Passing (1929) tackles the sensitive issue of black people who ‘pass’ for white. It also explores the desire of one woman for another – a new and daring theme for the writing of the time.
I just reviewed Nella Larsen’s Quicksand and since I liked it great deal I thought I will read and review her second novel Passing right away as well. Some details on her life can be found on the review of Quicksand.
As said, I liked Quicksand, the main character is so fascinating, still I was surprised how powerful Passing is. It’s an extraordinary story. I was hooked from the first sentence and found it extremely captivating, almost as gripping as a thriller.
Irene, a woman of mixed origins, gets a letter from another woman, Clare, with whom she grew up. The woman has a similar back ground only she has no parents. She isn’t only very light-skinned but her father was white. The two women had met in Chicago, a few years back, after having lost contact for twelve years. They met in an expensive tea room to which black people aren’t allowed. Irene is often ‘passing’ as she is very light-skinned. While she is sitting in the tea-room, enjoying her tea and the elegant surroundings, she notices another woman staring at her. The beautiful and elegant blond woman has alabaster toned skin and Irene is scared she might have found out until she realizes, she knows the woman. Irene always assumed that Clare has become a prostitute but as it seems she got married to a white man and is obviously “passing” for good. Clare invites Irene to her place to meet her husband and family and also invites another girl who also “passes” frequently.
What could have been a pleasant get-together turns into something that is hardly imaginable. Clare’s husband starts to talk about “niggers” and how much he despises them, that he would immediately leave his wife if he found out that she is “a nigger.” Picture this: there sits this condescending man, married to a woman of mixed origins, talking to her two friends of equally mixed origins and he doesn’t get. Not only does he not get, he would still leave her, if he found out although there seems to be nothing that indicates her being different in any way.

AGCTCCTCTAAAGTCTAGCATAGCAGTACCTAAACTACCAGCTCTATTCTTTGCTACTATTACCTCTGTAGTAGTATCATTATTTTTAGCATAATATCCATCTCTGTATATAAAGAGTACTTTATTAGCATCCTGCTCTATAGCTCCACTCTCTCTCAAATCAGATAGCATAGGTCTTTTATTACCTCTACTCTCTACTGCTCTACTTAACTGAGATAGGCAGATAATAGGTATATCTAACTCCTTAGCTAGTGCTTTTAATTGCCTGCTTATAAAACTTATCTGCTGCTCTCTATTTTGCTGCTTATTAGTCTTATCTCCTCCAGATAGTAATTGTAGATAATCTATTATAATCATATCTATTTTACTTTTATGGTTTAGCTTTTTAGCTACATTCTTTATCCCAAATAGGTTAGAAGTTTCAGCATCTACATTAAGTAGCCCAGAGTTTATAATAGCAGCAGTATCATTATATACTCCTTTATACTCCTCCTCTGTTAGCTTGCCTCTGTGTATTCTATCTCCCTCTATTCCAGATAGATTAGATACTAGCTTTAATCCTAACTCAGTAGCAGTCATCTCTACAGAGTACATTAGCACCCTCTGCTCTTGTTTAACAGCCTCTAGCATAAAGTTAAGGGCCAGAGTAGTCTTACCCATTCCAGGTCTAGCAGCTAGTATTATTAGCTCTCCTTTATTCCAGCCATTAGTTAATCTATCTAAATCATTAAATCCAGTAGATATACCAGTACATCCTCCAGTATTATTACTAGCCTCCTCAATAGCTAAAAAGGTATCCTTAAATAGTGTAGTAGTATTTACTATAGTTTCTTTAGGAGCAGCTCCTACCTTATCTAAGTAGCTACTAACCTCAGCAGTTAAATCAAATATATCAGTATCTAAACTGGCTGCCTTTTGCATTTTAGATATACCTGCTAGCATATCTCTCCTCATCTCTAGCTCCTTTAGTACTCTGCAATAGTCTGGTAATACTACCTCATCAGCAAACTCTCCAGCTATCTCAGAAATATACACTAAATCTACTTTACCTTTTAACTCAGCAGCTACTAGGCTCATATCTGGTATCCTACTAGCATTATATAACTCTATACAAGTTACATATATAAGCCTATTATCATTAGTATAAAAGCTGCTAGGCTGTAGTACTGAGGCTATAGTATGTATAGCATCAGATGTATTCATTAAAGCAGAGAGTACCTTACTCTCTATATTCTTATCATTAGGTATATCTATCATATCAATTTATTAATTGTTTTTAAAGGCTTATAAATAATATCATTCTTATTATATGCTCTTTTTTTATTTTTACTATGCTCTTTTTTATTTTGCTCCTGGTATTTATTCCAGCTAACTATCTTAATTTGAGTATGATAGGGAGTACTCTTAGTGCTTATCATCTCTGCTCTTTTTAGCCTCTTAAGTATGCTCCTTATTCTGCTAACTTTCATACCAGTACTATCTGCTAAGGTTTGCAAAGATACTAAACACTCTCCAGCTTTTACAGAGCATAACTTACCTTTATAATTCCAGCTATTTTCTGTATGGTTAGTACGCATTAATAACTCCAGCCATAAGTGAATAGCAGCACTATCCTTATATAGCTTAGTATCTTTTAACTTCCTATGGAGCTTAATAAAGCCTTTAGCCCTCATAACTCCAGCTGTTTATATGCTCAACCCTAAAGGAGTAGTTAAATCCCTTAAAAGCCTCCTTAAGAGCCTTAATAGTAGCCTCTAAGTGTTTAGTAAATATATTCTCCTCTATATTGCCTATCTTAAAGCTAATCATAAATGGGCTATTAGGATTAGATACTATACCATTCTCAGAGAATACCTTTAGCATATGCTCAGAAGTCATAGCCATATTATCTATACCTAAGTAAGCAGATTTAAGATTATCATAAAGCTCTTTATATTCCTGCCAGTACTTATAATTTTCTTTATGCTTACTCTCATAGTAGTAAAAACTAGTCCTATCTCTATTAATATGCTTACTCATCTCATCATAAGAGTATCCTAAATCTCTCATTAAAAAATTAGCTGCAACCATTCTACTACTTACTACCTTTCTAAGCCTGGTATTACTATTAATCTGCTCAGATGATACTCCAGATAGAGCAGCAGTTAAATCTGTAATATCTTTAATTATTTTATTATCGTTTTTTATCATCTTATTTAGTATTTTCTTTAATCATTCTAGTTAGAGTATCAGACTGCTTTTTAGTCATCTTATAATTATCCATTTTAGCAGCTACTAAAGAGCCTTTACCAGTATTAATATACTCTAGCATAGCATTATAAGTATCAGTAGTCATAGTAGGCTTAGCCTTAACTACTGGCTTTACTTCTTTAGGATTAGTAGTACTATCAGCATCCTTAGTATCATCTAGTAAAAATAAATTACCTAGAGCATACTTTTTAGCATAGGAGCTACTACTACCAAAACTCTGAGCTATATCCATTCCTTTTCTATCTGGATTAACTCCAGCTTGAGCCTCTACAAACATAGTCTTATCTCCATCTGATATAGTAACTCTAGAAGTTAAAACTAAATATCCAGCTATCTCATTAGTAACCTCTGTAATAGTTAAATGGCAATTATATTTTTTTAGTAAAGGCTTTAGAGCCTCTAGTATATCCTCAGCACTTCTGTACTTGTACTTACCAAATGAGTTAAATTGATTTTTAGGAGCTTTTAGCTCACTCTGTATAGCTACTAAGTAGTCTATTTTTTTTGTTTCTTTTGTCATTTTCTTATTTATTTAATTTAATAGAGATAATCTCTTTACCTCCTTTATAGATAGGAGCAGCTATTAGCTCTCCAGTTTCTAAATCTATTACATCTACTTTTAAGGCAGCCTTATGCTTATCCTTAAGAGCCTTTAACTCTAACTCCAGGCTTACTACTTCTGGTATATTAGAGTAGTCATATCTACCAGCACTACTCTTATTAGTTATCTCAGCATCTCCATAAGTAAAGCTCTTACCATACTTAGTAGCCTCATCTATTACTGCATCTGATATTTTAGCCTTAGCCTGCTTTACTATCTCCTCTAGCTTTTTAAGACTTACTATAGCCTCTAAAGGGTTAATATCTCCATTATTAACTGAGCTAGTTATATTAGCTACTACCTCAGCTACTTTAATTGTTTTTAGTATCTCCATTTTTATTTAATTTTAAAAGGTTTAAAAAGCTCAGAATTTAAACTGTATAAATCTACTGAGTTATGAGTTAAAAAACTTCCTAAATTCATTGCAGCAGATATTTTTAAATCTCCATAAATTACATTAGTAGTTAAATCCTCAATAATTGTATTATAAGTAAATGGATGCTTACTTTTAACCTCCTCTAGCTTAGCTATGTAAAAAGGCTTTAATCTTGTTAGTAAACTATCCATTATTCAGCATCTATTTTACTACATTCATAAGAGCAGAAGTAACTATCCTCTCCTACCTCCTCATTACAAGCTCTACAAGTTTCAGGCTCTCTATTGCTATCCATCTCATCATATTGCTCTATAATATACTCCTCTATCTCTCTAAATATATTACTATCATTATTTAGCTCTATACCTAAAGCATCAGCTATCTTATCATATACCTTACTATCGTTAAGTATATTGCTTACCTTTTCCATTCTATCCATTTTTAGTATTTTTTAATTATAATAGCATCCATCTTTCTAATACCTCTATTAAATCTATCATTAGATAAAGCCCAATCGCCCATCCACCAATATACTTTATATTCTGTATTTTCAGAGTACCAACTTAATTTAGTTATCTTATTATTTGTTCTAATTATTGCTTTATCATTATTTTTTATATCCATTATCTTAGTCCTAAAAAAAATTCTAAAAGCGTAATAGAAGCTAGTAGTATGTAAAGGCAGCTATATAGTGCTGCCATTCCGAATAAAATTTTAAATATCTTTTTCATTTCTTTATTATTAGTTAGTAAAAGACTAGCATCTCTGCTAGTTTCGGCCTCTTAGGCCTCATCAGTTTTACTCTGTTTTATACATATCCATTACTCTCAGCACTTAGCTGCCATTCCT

Irene doesn’t want to see Clare anymore after this. She is deeply humiliated and outraged. But Clare cannot let go. She wants to see her again. She wants to frequent “her people”. From a story about race, Passing develops into a novel of gender roles, jealousy, attraction and hatred. I don’t want to go into too much detail, but the development and the ending are quite unexpected and cruel.
Passing illustrates the complexity of notions of race even better than Quicksand.
“Yes, I understand what you mean. Yet lots of people ‘pass’ all the time.”
“Not on our side, Hugh. It’s easy for a Negro to ‘pass’ for white. But I don’t think it would be simple for a white person to ‘pass’ for colored.”
This is a highly interesting aspect and seems to indicate that African-American people are far more sensitive to race than white people, which makes the racism of white people all the more absurd. If they don’t get the difference, unless it is really obvious, what is the prejudice based on? The perception of African-Americans is much more nuanced. From my studies (I have an unfinished interdisciplinary Ph.D. on Haitian literature in my drawers) I know that in Haiti, for example, there are at least ten different expressions for skin-tones. Only a very few Haitians are just called “black”. Each skin-tone is linked to a specific social status. The lighter the better. (You could say that the suppressor’s or colonialist’s belief system has been fully internalized).
If I have to compare the novels, I think I liked Quicksand more as I found Helga Crane such a moving character.
It is sad that Nella Larsen didn’t write any other novels and I would like to know what really spurred that decision. Maybe she wanted to turn her back on her past. She had a troubled marriage and was writing during that marriage. Sometimes we cut off something that we really like just because it is tied to something unpleasant in our past.